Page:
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May Is Motorcycle Awareness Month

SPRINGFIELD – Gov. JB Pritzker has proclaimed May as Motorcycle Awareness Month in Illinois, joining the Illinois Department of Transportation, Illinois State Police and motorcycle safety advocates to remind all users of the road to “Start Seeing Motorcycles.”

“Thousands of riders enjoy Illinois by motorcycle. During the coming months, it’s important to share the road, slow down and be aware of your surroundings,” said Steve Travia, IDOT’s Director of Highways and Chief Engineer. “By working together and following some simple rules, we can save lives.”

The Start Seeing Motorcycles campaign coincides with the arrival of warmer weather and more motorcyclists on the roads. With thousands of deaths each year, motorcyclists are significantly overrepresented in traffic crashes and fatalities.

Although motorcycles represent 3% of total vehicle registrations in Illinois, according to preliminary data, they accounted for more than 11% of traffic fatalities in 2022. There were 1,270 traffic fatalities in Illinois in 2022 – 146 were motorcyclists, 21 fewer than 2021.

During the riding season, Start Seeing Motorcycles banners and yard signs will be on display throughout the state, reminding the public to always stay alert for motorcycles.

“While motorcyclists are a statistically smaller portion of total roadway users, they represent a disproportionately higher number of fatalities on Illinois roadways,” said ISP Division of Patrol Col. Margaret McGreal. “ISP reminds drivers to be aware of the vulnerabilities of motorcyclists and encourages riders to get quality rider training and wear proper gear.”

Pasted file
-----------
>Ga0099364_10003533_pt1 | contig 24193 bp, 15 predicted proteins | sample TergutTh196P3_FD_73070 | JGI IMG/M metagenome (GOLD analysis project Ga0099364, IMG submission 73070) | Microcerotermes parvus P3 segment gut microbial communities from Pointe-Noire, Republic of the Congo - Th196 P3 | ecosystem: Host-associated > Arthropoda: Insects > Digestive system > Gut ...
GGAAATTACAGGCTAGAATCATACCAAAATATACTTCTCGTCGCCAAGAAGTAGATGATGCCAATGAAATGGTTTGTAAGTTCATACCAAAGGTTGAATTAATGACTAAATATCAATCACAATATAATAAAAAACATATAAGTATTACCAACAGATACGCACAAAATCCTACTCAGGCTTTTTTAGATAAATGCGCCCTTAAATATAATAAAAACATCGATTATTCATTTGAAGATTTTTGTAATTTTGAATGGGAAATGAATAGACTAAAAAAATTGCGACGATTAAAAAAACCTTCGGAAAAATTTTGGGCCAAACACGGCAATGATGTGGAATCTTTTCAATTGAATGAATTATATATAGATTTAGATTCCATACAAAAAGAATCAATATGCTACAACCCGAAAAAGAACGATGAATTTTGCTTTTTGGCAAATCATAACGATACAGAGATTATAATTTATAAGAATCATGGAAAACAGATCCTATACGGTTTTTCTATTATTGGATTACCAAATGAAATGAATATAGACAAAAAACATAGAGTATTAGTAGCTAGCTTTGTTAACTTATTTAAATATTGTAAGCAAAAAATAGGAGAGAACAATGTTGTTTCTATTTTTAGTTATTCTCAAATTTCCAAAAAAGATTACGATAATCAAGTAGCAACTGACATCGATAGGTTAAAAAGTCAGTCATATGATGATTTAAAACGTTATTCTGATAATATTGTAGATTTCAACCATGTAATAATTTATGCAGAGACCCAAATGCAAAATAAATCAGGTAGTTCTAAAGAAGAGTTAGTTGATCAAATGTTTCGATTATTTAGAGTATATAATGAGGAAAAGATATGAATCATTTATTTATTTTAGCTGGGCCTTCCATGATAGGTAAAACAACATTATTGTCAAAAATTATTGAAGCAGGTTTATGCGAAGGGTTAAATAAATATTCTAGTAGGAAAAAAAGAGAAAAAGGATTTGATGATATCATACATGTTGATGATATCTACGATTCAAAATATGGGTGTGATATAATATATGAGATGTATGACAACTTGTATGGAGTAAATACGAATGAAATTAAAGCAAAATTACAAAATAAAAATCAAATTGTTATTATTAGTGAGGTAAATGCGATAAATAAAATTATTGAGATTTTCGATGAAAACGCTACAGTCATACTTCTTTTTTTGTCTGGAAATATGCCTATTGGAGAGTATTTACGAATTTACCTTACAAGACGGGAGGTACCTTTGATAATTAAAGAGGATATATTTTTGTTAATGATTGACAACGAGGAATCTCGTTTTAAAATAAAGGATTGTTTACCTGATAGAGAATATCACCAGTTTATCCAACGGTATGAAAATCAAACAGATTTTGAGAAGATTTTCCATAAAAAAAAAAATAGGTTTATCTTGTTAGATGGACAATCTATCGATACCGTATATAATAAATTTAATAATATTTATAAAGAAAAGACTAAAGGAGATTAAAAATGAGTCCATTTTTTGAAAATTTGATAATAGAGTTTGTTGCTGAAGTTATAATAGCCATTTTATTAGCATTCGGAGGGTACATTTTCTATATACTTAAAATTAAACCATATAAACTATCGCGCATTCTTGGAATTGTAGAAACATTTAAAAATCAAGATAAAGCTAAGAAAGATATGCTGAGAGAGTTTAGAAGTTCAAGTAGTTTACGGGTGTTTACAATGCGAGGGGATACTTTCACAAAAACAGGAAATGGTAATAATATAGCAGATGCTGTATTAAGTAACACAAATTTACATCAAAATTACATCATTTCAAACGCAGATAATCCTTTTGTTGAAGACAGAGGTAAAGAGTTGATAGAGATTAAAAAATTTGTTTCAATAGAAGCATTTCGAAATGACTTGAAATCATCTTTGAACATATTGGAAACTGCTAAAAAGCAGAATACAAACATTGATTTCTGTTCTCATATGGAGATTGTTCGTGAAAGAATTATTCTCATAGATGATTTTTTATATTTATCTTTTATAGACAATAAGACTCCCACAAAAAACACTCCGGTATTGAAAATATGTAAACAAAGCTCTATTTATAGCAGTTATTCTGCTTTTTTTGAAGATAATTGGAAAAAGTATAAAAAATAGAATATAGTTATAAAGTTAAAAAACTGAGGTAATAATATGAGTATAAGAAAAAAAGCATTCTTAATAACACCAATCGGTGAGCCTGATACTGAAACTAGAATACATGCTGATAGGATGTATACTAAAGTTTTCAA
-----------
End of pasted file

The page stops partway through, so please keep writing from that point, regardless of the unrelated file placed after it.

All riders are urged to take precautions to ensure they stay visible to other motorists. This can be accomplished by wearing the appropriate protective gear, getting regular maintenance and taking advantage of IDOT’s free motorcycle safety courses.

As part of Motorcycle Awareness Month, IDOT recommends these steps to stay safe.

For drivers:

  • Look twice before changing lanes or merging into traffic. Use your mirrors and look over your shoulder to be sure it is safe. Allow appropriate distance. Traffic, weather and road conditions require motorcyclists to react and maneuver differently.
  • Drivers should allow motorcyclists enough space to maneuver and enough time to adjust if necessary.
  • Motorists should always be vigilant. A motorcycle can easily be hidden behind other vehicles. Checking mirrors and blind spots is essential before merging or changing lanes.
  • Use care when driving near a group of motorcyclists. Sharing the road with organized motorcycle groups requires patience and communication. If a driver needs to change lanes or reach an exit, they should signal their intention and wait for the motorcycle riders to create a space. Do not merge in between groups or riders unless there is enough space to do so safely.

Tips for motorcyclists:

  • Wear DOT-compliant gear. Choose riding gear that increases visibility in traffic in addition to providing protection in the event of a crash. Use bright colors and retro-reflective strips or decals, especially at night. Over-the-ankle boots, gloves, protective jackets, pants, and properly fitted helmets with face shields or protective eyewear are all part of a full-gear package. Use lane positioning to increase your visibility to motorists. Ride with your headlight on at all times, it’s the law in Illinois. Give yourself space and time to react. Allow room for emergency braking and for avoiding a crash. Make lane changes gradually and expect the unexpected. Ride sober. Motorcycle riding and alcohol don’t mix. Drinking slows your reaction time and affects your balance, coordination and vision.
  • Always signal before changing lanes. Avoid weaving between lanes. Flash your brake light when you are slowing down and before stopping.

Start Seeing Motorcycles is made possible by the teamwork among IDOT, ISP, ABATE and other organizations that promote motorcycle education, awareness and safety.

Visit startseeingmotorcycles.org for more information on IDOT’s free motorcycle training and safety programs.

Chris Rhodes
Author: Chris Rhodes

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